Hume's Correlationism: On Meillassoux, Necessity and Belief

Paul O'Mahoney

Abstract


The article argues that Meillassoux's 'After Finitude' underestimates the nature and profundity of Hume's sceptical challenge; it neglects the fact that Hume's scepticism concerns final causes (and agrees fundamentally with Bacon and Descartes in this respect), and that in Hume even the operations of reason do not furnish entirely a priori knowledge. We contend that Hume himself institutes a form of correlationism (which in part showed Kant the way to counter the sceptical challenge via transcendental idealism), and sought not merely to abolish the 'principle of sufficient reason' but to salvage it in a weak form, in turning his attention to the grounds for our beliefs in necessity. We argue further that the 'mathematizability' of properties is not a sufficient criterion to yield realist, non-correlational knowledge, or to demonstrate the 'irremediable realism' of the 'ancestral' statement. Finally, we contend that Meillassoux himself relies on a certain 'Kantian moment' which exempts the reasoning subject from otherwise 'omnipotent' chaos, and that ultimately the 'speculative materialist' position remains exposed to the original Humean sceptical challenge.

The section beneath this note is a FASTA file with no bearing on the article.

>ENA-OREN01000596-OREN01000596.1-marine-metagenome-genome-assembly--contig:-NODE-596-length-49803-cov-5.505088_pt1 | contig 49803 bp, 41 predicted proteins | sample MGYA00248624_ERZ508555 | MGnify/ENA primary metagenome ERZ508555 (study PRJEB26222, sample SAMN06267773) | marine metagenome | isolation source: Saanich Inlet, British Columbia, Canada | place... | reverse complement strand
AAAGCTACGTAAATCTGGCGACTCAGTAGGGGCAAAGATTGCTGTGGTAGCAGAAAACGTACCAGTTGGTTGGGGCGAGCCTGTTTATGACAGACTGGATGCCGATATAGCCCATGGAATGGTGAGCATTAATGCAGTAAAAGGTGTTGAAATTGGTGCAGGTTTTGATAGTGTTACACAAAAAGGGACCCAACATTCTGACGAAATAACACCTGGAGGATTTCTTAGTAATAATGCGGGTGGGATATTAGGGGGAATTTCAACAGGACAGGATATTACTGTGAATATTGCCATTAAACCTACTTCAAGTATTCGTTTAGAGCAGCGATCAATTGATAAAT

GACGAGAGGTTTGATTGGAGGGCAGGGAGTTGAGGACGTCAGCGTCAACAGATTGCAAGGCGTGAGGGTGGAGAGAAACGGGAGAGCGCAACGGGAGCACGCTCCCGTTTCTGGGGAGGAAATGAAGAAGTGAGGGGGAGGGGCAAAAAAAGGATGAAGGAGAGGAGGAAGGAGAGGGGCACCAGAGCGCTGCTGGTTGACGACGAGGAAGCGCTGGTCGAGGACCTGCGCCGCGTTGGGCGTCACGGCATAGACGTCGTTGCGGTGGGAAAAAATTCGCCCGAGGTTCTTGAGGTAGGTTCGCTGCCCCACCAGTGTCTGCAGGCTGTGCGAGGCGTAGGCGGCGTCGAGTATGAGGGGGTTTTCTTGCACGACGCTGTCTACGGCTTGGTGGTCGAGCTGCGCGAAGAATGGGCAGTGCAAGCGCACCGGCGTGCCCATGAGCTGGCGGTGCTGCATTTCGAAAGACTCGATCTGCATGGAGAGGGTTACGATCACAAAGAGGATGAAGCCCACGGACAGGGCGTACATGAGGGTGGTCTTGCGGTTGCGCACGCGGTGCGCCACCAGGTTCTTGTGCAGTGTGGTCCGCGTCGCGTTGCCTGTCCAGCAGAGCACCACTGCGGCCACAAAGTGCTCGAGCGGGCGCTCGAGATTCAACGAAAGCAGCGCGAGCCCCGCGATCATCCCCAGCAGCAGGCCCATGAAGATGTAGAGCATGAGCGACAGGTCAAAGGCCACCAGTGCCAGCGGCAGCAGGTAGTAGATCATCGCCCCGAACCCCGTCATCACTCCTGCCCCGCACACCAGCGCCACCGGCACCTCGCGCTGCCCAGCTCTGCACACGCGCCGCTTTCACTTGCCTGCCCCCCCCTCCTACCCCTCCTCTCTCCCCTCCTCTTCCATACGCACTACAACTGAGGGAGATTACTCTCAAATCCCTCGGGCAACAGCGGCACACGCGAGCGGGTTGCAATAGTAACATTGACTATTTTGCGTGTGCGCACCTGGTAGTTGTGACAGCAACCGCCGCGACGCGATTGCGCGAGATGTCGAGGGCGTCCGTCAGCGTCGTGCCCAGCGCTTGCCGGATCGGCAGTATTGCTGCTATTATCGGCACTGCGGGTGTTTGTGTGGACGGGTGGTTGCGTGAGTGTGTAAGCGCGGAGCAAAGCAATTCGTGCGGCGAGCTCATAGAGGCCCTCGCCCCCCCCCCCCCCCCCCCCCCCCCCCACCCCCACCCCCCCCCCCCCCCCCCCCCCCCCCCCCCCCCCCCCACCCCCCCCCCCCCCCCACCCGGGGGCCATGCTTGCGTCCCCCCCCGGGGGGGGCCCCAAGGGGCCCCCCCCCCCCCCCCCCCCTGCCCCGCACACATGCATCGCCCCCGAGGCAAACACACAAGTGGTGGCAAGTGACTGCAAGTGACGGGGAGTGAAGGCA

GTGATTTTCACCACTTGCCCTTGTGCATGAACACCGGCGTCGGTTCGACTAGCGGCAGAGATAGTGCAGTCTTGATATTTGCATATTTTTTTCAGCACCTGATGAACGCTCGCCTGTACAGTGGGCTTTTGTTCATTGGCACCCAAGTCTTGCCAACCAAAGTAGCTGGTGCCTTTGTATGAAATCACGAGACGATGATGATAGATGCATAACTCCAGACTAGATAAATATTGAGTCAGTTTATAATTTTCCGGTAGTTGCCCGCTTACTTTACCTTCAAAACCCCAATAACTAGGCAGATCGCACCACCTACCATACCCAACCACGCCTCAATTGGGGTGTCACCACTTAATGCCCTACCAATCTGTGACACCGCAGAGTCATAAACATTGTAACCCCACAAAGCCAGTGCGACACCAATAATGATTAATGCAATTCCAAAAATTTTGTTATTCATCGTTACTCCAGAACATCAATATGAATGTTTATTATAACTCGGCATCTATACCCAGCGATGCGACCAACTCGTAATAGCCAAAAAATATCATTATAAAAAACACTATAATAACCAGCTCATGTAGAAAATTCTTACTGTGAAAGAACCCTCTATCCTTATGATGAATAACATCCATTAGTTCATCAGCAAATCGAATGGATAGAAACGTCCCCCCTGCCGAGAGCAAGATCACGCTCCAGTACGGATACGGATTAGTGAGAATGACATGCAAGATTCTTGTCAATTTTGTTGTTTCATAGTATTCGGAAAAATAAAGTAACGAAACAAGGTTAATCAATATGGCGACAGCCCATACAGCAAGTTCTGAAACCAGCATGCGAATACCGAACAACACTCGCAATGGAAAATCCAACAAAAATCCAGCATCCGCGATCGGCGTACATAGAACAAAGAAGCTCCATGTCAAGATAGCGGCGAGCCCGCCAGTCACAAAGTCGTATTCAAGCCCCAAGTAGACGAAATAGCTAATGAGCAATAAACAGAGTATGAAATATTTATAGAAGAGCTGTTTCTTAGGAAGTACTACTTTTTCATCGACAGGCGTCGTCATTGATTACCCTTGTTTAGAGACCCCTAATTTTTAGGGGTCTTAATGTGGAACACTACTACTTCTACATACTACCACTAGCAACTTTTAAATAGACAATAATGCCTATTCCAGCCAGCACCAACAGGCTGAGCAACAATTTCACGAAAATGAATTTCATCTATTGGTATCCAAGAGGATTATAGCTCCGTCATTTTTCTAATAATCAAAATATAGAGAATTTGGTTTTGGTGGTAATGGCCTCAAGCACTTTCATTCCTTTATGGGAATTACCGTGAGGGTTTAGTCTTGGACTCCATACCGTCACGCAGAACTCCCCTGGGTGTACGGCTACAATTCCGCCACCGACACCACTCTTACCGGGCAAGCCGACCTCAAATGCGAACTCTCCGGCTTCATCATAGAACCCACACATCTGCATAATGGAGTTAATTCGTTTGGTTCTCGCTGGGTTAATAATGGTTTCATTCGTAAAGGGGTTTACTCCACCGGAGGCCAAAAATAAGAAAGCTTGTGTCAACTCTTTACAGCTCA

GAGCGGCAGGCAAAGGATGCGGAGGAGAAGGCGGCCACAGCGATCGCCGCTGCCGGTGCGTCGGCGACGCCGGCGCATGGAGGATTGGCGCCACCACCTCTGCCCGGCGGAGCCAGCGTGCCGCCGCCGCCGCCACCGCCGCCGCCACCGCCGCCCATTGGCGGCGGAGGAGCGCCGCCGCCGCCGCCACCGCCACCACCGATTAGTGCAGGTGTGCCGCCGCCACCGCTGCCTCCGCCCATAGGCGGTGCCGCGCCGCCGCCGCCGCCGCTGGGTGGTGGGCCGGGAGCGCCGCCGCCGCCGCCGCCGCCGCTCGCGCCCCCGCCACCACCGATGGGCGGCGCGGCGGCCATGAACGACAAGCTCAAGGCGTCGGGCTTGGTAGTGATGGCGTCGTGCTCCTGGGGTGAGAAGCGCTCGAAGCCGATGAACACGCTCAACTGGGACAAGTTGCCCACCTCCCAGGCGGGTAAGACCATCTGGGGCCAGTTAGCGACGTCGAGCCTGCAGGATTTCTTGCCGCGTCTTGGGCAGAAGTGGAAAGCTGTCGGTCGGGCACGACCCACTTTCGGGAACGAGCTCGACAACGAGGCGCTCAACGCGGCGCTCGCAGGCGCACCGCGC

Keywords


Meillassoux; After Finitude; Hume; Scepticism; Speculative Realism; Modern Philosophy

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DOI: https://doi.org/10.5195/jffp.2013.564

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